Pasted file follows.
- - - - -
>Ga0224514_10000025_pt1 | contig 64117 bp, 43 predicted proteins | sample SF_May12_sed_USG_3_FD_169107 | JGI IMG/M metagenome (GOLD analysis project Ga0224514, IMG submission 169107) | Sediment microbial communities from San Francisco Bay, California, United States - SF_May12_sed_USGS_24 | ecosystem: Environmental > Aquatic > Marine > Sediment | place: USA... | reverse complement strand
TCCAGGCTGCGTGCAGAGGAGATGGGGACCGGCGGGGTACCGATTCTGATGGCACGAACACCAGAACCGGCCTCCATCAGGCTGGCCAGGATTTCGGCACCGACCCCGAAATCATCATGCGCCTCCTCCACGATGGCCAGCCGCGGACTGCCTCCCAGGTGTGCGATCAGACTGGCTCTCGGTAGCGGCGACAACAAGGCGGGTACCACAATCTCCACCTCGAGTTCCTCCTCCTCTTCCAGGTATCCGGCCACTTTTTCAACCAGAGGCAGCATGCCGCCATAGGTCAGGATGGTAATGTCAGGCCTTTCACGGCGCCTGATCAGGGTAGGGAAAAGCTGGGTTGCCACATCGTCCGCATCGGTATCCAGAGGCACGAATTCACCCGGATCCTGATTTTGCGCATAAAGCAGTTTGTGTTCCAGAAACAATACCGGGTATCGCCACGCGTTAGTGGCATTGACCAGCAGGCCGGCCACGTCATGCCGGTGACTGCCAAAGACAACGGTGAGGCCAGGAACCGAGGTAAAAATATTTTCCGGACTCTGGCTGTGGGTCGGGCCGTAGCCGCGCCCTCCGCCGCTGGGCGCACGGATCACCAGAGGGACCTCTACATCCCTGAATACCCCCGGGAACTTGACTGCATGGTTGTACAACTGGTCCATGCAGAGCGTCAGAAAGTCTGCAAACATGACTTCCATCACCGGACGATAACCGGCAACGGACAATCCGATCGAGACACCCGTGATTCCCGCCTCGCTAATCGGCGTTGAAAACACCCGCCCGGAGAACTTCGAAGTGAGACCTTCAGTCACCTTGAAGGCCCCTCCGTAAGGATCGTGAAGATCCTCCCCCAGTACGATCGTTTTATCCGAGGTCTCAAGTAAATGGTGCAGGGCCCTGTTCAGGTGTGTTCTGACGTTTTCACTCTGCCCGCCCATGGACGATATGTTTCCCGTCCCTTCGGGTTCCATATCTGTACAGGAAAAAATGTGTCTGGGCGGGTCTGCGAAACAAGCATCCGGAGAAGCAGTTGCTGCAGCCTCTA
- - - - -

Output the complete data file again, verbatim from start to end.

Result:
>Ga0224514_10000025_pt1 | contig 64117 bp, 43 predicted proteins | sample SF_May12_sed_USG_3_FD_169107 | JGI IMG/M metagenome (GOLD analysis project Ga0224514, IMG submission 169107) | Sediment microbial communities from San Francisco Bay, California, United States - SF_May12_sed_USGS_24 | ecosystem: Environmental > Aquatic > Marine > Sediment | place: USA... | reverse complement strand
TCCAGGCTGCGTGCAGAGGAGATGGGGACCGGCGGGGTACCGATTCTGATGGCACGAACACCAGAACCGGCCTCCATCAGGCTGGCCAGGATTTCGGCACCGACCCCGAAATCATCATGCGCCTCCTCCACGATGGCCAGCCGCGGACTGCCTCCCAGGTGTGCGATCAGACTGGCTCTCGGTAGCGGCGACAACAAGGCGGGTACCACAATCTCCACCTCGAGTTCCTCCTCCTCTTCCAGGTATCCGGCCACTTTTTCAACCAGAGGCAGCATGCCGCCATAGGTCAGGATGGTAATGTCAGGCCTTTCACGGCGCCTGATCAGGGTAGGGAAAAGCTGGGTTGCCACATCGTCCGCATCGGTATCCAGAGGCACGAATTCACCCGGATCCTGATTTTGCGCATAAAGCAGTTTGTGTTCCAGAAACAATACCGGGTATCGCCACGCGTTAGTGGCATTGACCAGCAGGCCGGCCACGTCATGCCGGTGACTGCCAAAGACAACGGTGAGGCCAGGAACCGAGGTAAAAATATTTTCCGGACTCTGGCTGTGGGTCGGGCCGTAGCCGCGCCCTCCGCCGCTGGGCGCACGGATCACCAGAGGGACCTCTACATCCCTGAATACCCCCGGGAACTTGACTGCATGGTTGTACAACTGGTCCATGCAGAGCGTCAGAAAGTCTGCAAACATGACTTCCATCACCGGACGATAACCGGCAACGGACAATCCGATCGAGACACCCGTGATTCCCGCCTCGCTAATCGGCGTTGAAAACACCCGCCCGGAGAACTTCGAAGTGAGACCTTCAGTCACCTTGAAGGCCCCTCCGTAAGGATCGTGAAGATCCTCCCCCAGTACGATCGTTTTATCCGAGGTCTCAAGTAAATGGTGCAGGGCCCTGTTCAGGTGTGTTCTGACGTTTTCACTCTGCCCGCCCATGGACGATATGTTTCCCGTCCCTTCGGGTTCCATATCTGTACAGGAAAAAATGTGTCTGGGCGGGTCTGCGAAACAAGCATCCGGAGAAGCAGTTGCTGCAGCCTCTA